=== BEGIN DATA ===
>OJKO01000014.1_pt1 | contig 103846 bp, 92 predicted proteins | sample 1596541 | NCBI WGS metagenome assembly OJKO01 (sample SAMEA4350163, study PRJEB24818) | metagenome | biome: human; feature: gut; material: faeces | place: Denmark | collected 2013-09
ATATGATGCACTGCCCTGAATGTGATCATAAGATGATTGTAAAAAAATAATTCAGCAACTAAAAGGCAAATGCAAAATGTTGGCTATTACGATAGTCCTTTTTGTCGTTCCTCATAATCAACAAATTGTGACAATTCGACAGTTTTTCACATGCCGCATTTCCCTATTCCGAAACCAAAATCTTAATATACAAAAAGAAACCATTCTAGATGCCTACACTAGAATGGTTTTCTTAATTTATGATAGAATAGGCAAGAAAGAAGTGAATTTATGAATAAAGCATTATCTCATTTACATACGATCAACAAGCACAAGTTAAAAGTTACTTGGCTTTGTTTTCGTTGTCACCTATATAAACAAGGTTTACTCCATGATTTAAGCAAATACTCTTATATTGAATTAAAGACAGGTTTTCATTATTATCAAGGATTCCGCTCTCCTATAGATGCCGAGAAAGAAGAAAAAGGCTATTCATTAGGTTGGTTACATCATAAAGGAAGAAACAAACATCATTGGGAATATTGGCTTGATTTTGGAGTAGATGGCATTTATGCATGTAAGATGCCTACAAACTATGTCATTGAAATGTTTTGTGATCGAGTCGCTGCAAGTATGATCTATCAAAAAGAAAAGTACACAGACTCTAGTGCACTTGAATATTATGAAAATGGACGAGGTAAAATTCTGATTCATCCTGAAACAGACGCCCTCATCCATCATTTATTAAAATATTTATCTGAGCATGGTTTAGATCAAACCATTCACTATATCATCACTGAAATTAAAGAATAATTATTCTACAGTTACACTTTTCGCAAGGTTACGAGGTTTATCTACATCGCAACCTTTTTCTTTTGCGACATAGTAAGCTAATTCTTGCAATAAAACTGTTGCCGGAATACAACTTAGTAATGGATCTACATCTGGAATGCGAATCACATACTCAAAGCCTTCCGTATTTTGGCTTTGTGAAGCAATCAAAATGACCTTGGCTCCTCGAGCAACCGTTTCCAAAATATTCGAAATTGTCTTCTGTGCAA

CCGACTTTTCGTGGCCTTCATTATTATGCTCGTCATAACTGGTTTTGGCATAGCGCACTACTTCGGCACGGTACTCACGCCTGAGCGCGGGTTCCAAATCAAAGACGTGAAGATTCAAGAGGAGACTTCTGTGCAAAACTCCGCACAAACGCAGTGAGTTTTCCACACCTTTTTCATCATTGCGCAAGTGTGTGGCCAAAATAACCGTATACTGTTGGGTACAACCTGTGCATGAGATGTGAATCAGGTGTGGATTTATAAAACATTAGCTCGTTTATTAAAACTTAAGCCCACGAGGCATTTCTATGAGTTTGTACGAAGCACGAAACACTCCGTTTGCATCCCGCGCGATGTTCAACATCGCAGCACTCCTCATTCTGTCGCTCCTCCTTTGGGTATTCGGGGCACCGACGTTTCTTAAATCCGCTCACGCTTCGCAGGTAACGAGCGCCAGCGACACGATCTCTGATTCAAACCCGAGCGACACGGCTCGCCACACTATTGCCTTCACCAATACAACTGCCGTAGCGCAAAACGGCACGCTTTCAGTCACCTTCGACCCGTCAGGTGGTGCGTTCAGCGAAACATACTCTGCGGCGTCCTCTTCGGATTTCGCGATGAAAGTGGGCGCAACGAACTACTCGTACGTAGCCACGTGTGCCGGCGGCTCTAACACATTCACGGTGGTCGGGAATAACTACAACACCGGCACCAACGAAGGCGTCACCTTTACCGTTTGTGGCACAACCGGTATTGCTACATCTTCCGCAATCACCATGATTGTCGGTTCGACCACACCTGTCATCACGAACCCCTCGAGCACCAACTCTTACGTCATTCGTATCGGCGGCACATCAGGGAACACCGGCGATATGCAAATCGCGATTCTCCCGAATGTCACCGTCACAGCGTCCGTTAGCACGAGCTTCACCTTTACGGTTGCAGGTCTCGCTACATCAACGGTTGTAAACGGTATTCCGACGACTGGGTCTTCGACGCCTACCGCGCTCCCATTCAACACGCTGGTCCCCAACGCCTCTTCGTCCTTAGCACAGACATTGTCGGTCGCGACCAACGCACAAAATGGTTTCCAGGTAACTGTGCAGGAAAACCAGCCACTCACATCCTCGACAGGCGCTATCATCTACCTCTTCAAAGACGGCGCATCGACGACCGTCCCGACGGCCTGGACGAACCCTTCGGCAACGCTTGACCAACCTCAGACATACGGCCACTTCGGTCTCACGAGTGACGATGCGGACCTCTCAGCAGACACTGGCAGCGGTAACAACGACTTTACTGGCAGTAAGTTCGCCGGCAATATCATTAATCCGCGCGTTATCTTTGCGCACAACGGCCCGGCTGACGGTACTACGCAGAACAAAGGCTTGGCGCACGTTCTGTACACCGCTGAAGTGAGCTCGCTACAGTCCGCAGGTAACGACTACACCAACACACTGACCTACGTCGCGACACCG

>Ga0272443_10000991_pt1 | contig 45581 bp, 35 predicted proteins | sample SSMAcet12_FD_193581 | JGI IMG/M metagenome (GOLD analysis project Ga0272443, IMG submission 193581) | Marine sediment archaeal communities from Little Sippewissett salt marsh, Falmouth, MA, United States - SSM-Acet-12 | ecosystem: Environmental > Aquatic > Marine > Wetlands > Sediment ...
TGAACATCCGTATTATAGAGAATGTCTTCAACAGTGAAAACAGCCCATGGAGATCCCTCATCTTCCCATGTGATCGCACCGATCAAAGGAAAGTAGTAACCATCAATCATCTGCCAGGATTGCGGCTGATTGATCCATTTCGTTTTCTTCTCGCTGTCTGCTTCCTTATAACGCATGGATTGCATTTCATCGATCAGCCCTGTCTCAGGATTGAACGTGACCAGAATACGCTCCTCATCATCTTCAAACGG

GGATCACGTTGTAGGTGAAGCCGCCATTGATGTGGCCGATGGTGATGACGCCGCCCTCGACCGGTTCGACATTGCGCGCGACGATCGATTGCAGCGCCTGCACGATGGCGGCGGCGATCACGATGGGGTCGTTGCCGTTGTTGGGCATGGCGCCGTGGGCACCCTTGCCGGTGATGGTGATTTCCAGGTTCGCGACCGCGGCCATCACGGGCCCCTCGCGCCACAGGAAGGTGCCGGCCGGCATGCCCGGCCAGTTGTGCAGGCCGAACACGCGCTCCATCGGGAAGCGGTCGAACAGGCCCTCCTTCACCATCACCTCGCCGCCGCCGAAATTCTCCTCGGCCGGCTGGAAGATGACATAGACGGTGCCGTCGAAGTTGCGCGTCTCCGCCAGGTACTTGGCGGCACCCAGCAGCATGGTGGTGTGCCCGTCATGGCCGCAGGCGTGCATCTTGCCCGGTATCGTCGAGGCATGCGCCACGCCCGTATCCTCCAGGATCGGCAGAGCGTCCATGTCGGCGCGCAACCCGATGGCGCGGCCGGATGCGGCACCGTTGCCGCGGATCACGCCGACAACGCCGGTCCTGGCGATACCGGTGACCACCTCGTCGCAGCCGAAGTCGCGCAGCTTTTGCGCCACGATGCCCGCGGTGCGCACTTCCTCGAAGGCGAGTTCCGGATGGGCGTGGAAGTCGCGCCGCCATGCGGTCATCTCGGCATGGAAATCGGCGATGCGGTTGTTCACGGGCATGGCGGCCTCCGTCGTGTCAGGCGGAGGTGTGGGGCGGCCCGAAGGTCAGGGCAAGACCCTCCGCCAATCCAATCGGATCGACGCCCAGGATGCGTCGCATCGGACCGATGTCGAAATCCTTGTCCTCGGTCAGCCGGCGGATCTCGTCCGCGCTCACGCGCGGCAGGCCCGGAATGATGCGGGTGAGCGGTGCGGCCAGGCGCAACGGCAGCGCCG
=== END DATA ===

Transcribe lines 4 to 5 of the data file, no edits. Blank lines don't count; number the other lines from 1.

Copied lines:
>Ga0272443_10000991_pt1 | contig 45581 bp, 35 predicted proteins | sample SSMAcet12_FD_193581 | JGI IMG/M metagenome (GOLD analysis project Ga0272443, IMG submission 193581) | Marine sediment archaeal communities from Little Sippewissett salt marsh, Falmouth, MA, United States - SSM-Acet-12 | ecosystem: Environmental > Aquatic > Marine > Wetlands > Sediment ...
TGAACATCCGTATTATAGAGAATGTCTTCAACAGTGAAAACAGCCCATGGAGATCCCTCATCTTCCCATGTGATCGCACCGATCAAAGGAAAGTAGTAACCATCAATCATCTGCCAGGATTGCGGCTGATTGATCCATTTCGTTTTCTTCTCGCTGTCTGCTTCCTTATAACGCATGGATTGCATTTCATCGATCAGCCCTGTCTCAGGATTGAACGTGACCAGAATACGCTCCTCATCATCTTCAAACGG